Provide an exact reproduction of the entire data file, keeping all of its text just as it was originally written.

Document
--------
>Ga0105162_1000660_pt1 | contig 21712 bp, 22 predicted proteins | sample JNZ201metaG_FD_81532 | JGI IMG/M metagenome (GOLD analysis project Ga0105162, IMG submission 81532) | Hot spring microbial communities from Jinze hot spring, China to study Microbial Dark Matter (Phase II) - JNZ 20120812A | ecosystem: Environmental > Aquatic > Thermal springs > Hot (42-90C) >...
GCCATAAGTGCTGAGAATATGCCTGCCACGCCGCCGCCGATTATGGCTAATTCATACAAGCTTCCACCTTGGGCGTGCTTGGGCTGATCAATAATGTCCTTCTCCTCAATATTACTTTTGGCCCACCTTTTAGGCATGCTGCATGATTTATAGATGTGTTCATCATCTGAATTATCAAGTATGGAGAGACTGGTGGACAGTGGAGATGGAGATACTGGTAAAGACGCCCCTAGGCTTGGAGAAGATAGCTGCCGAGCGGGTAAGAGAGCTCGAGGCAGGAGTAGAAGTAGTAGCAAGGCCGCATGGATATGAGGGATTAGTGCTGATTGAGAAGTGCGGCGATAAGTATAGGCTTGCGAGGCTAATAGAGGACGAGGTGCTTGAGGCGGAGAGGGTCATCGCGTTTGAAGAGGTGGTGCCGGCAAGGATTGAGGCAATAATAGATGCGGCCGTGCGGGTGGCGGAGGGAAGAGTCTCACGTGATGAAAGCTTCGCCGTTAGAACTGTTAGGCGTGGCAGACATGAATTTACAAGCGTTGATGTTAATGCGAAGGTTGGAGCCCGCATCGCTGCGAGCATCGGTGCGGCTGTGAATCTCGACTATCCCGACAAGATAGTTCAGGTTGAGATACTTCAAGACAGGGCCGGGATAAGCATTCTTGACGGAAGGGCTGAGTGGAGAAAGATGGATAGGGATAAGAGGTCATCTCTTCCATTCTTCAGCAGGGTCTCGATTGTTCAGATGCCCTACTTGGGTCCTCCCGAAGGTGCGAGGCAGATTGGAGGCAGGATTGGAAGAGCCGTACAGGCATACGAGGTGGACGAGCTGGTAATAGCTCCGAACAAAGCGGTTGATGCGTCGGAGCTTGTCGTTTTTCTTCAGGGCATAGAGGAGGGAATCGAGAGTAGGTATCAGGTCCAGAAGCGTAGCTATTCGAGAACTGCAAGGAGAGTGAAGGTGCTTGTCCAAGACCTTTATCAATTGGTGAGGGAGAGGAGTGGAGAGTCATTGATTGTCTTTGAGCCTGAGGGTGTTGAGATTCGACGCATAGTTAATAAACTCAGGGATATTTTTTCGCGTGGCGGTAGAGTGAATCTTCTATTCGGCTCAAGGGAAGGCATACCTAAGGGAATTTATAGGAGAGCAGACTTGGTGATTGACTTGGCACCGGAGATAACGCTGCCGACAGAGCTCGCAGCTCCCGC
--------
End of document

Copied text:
>Ga0105162_1000660_pt1 | contig 21712 bp, 22 predicted proteins | sample JNZ201metaG_FD_81532 | JGI IMG/M metagenome (GOLD analysis project Ga0105162, IMG submission 81532) | Hot spring microbial communities from Jinze hot spring, China to study Microbial Dark Matter (Phase II) - JNZ 20120812A | ecosystem: Environmental > Aquatic > Thermal springs > Hot (42-90C) >...
GCCATAAGTGCTGAGAATATGCCTGCCACGCCGCCGCCGATTATGGCTAATTCATACAAGCTTCCACCTTGGGCGTGCTTGGGCTGATCAATAATGTCCTTCTCCTCAATATTACTTTTGGCCCACCTTTTAGGCATGCTGCATGATTTATAGATGTGTTCATCATCTGAATTATCAAGTATGGAGAGACTGGTGGACAGTGGAGATGGAGATACTGGTAAAGACGCCCCTAGGCTTGGAGAAGATAGCTGCCGAGCGGGTAAGAGAGCTCGAGGCAGGAGTAGAAGTAGTAGCAAGGCCGCATGGATATGAGGGATTAGTGCTGATTGAGAAGTGCGGCGATAAGTATAGGCTTGCGAGGCTAATAGAGGACGAGGTGCTTGAGGCGGAGAGGGTCATCGCGTTTGAAGAGGTGGTGCCGGCAAGGATTGAGGCAATAATAGATGCGGCCGTGCGGGTGGCGGAGGGAAGAGTCTCACGTGATGAAAGCTTCGCCGTTAGAACTGTTAGGCGTGGCAGACATGAATTTACAAGCGTTGATGTTAATGCGAAGGTTGGAGCCCGCATCGCTGCGAGCATCGGTGCGGCTGTGAATCTCGACTATCCCGACAAGATAGTTCAGGTTGAGATACTTCAAGACAGGGCCGGGATAAGCATTCTTGACGGAAGGGCTGAGTGGAGAAAGATGGATAGGGATAAGAGGTCATCTCTTCCATTCTTCAGCAGGGTCTCGATTGTTCAGATGCCCTACTTGGGTCCTCCCGAAGGTGCGAGGCAGATTGGAGGCAGGATTGGAAGAGCCGTACAGGCATACGAGGTGGACGAGCTGGTAATAGCTCCGAACAAAGCGGTTGATGCGTCGGAGCTTGTCGTTTTTCTTCAGGGCATAGAGGAGGGAATCGAGAGTAGGTATCAGGTCCAGAAGCGTAGCTATTCGAGAACTGCAAGGAGAGTGAAGGTGCTTGTCCAAGACCTTTATCAATTGGTGAGGGAGAGGAGTGGAGAGTCATTGATTGTCTTTGAGCCTGAGGGTGTTGAGATTCGACGCATAGTTAATAAACTCAGGGATATTTTTTCGCGTGGCGGTAGAGTGAATCTTCTATTCGGCTCAAGGGAAGGCATACCTAAGGGAATTTATAGGAGAGCAGACTTGGTGATTGACTTGGCACCGGAGATAACGCTGCCGACAGAGCTCGCAGCTCCCGC